It’s been about a year since Virgin Galactic Holdings (NYSE:SPCE) became public. The transaction was facilitated though the merger with the Social Capital Hedosophia SPAC (Special Purpose Acquisition Company), which was controlled by Silicon Valley investor and former Facebook (NASDAQ:FB) executive Chamath Palihapitiya.
Since the offering, the shares have gone from $13 to $21, bringing the market capitalization to $5 billon. Yet there has been considerable volatility along the way. The stock price has been as low as $6.90 and as high as $42.
The co-founder of Virgin Galactic is the legendary entrepreneur, Sir Richard Branson. He has launched ventures across a variety of categories like entertainment, financial services, technology, travel and health/wellness. But Virgin Galactic is perhaps his most ambitious.
Branson started it in 2004 to pioneer the business of space exploration. And as of now, he is very close to realizing his vision. For up to $250,000, a person can take a trip on a space craft that involves several minutes of weightlessness and amazing views of Earth from space.
Let’s get some of the latest developments and get a sense of the investment opportunity here.
The Business and SPCE Stock
On Nov. 5, Virgin Galactic reported its third quarter results. The loss came to 34 cents a share, which was better than the Street’s consensus of a loss of 26 cents.
Despite all this, the company is still quite liquid. Consider that there is about $742 million in the bank. During the quarter, the company raised $440 million in a secondary offering at $19.50 per share. For the most part, Virgin Galactic should have enough financial resources for a while.
Yet the financials were not what investors wanted to know about. Instead, the interest was more about the timelines for the launch of the service. The company disclosed that the VSS Unity rocket would be launched in the New Mexico facility between Nov. 19 to 23. This would also include payloads from NASA, which will generate some revenues.
Unfortunately, the company has already backed off on this — primarily because of the new Covid-19 restrictions in New Mexico. As a result, the company will have to reschedule the flight.
In the meantime, Virgin Galactic has continued to make progress in the development of its second SpaceShipTwo. This should be completed in the first quarter of 2021.
The opportunity for Virgin Galactic does look massive. There is definitely a large number of wealthy people who could easily afford the company’s service. Based on research from Credit Suisse (NYSE:CS), there are 41.1 million people in the world that have a net worth of $1 million to $5 million.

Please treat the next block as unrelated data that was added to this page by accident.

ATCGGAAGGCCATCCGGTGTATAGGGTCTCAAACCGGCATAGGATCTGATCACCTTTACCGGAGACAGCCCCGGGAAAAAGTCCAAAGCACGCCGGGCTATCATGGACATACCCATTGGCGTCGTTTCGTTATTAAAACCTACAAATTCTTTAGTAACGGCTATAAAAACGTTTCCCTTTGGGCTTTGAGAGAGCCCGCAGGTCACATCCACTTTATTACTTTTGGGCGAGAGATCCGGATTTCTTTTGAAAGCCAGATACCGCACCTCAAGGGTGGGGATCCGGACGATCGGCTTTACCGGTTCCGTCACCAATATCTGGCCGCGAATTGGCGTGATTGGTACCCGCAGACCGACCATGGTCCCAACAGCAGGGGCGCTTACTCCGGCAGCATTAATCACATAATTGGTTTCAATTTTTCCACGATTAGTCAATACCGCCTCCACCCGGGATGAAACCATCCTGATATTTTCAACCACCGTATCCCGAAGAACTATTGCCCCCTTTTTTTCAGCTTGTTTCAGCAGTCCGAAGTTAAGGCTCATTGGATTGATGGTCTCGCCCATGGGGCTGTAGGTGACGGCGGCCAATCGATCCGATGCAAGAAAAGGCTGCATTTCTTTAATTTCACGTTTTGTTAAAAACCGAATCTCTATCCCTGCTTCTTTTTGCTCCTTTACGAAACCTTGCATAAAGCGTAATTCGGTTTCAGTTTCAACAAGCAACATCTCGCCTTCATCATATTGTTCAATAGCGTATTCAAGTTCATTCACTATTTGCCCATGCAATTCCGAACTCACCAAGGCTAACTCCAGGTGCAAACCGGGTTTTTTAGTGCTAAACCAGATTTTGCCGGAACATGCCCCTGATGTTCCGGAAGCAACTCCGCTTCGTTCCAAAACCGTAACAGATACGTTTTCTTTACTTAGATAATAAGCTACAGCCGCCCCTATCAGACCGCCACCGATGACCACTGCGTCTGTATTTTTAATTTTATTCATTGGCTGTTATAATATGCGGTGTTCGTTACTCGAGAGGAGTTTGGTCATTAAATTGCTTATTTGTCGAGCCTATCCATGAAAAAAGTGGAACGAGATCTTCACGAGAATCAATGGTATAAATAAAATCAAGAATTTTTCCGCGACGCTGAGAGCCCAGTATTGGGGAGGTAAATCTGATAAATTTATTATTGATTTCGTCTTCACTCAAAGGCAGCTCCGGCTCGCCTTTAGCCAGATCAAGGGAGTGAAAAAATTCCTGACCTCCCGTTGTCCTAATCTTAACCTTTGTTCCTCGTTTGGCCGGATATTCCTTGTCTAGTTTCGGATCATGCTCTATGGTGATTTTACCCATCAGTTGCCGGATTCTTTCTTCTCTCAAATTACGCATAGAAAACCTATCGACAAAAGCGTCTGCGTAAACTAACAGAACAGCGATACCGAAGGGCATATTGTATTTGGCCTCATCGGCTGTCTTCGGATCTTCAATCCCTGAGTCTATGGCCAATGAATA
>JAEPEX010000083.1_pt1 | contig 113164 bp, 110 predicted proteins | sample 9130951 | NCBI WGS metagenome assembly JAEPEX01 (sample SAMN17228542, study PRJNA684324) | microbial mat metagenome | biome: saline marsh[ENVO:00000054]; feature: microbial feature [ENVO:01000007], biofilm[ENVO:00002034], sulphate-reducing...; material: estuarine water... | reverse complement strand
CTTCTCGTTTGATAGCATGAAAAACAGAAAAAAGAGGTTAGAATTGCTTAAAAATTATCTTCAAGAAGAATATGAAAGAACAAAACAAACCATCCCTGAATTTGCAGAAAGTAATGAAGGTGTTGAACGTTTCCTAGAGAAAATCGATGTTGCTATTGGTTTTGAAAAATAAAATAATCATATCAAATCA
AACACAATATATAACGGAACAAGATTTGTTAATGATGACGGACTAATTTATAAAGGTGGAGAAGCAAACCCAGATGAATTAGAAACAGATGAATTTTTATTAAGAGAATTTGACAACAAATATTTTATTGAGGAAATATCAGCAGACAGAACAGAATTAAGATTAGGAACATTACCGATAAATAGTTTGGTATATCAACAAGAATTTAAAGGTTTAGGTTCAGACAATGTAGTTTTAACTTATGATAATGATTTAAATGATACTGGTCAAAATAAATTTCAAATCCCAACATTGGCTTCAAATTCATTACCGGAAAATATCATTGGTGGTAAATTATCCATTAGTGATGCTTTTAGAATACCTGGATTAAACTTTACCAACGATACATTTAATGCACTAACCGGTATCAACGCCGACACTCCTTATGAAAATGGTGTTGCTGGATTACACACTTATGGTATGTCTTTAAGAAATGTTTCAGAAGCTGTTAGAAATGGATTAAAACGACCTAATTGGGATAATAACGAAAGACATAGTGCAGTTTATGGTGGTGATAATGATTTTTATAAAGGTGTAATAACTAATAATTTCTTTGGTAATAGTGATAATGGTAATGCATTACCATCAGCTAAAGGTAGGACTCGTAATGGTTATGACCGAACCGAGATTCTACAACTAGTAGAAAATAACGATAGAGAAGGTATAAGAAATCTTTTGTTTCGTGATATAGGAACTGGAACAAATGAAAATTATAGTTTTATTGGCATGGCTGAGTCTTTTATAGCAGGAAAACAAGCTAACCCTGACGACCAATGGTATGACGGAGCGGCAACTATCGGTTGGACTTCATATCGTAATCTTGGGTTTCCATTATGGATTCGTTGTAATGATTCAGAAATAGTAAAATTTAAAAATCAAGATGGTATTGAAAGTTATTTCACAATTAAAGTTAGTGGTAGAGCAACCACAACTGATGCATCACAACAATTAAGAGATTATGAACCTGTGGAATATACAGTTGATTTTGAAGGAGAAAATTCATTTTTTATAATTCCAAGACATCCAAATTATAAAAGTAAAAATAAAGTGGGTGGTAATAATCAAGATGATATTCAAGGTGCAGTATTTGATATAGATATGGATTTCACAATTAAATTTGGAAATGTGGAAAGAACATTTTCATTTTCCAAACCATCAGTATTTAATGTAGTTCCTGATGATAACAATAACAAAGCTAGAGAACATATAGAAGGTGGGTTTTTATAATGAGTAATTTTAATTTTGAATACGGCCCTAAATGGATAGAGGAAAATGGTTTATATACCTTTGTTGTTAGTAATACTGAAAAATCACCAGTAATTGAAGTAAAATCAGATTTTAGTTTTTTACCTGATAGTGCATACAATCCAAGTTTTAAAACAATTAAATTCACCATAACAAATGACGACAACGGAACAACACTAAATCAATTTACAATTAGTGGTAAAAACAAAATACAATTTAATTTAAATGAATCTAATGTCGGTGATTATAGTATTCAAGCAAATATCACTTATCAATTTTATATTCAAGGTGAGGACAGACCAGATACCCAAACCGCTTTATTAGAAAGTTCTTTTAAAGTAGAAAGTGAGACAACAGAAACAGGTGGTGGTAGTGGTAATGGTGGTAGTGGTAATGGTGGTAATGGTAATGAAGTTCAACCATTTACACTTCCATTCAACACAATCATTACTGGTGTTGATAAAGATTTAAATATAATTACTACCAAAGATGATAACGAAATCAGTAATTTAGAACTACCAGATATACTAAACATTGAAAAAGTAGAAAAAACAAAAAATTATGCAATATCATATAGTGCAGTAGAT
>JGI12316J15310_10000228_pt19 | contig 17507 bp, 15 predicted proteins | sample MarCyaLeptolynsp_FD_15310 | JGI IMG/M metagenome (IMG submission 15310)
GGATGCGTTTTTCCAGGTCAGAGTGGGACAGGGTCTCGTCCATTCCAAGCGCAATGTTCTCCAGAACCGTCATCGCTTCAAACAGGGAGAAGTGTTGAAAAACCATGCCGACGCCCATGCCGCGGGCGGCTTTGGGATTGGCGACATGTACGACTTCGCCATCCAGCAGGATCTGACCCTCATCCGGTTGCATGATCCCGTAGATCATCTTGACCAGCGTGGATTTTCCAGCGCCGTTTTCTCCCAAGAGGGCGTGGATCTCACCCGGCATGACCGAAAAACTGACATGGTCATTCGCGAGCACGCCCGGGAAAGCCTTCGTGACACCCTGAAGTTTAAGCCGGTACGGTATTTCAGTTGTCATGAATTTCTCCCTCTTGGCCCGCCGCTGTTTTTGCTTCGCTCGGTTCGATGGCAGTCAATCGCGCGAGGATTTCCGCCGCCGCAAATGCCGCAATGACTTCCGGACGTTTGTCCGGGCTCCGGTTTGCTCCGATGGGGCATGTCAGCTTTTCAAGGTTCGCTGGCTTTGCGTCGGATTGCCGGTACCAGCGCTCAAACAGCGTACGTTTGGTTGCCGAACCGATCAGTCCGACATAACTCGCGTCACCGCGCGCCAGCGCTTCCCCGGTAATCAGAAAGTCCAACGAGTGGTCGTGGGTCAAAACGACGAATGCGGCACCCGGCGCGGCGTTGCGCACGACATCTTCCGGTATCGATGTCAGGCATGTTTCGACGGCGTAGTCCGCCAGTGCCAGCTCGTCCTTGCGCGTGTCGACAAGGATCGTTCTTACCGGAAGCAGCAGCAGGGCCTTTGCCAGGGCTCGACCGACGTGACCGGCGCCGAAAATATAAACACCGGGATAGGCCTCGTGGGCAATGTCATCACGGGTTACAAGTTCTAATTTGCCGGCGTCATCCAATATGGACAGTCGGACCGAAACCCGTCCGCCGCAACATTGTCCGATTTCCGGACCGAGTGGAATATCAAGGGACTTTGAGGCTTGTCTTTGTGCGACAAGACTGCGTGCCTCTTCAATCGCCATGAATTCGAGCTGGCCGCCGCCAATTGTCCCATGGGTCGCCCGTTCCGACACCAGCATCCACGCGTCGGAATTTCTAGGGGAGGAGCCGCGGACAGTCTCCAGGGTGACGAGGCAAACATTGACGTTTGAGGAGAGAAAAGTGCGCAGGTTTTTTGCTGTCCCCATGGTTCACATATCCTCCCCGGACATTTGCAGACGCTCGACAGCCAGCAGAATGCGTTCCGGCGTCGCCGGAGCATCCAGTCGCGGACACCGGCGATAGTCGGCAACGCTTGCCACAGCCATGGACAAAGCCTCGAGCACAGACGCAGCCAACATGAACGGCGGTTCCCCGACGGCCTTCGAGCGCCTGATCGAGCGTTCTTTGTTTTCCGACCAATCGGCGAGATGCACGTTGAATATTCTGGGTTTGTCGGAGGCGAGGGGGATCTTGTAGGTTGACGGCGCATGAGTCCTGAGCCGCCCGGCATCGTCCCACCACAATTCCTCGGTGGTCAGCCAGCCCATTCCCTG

On the latest earnings call, Virgin Galactic CEO Michael Colglazier provided some interesting details on how the company could generate billions in revenues: “The next chapter of Virgin Galactic is to use this system to bring thousands and thousands of people to space and deliver our purpose of opening space to change the world for good. At a recent objective, we are embarking on a multi-year effort that will lead to flying not once a month or even once a week, the targets flying 400 flights per year per Spaceport.”
But pulling this off will be an enormous logistical challenge. Let’s face it, space flight is inherently dangerous. And as for Virgin Galactic, it has suffered from several tragic accidents.
True, the company has learned from these and has built better systems. But still there will need to be even more advanced technologies and processes to scale space flight.
Bottom Line on Virgin Galactic
Colglazier’s goal does look like a stretch. But even if he can get half this level within the next decade, this would be a major achievement. It would mainstream space flight and Virgin Galactic would be one of a few companies that could provide such a service.
Again, there are considerable risks. But for the most part, for those investors who want to participate in an emerging industry – the so-called “final frontier” – Virgin Galactic is a good choice.
On the date of publication, Tom Taulli did not have (either directly or indirectly) any positions in any of the securities mentioned in this article.
Tom Taulli (@ttaulli) is the author of various books on investing and technology, including Artificial Intelligence Basics, High-Profit IPO Strategies and All About Short Selling. He is also the founder of WebIPO, which was one of the first platforms for public offerings during the 1990s.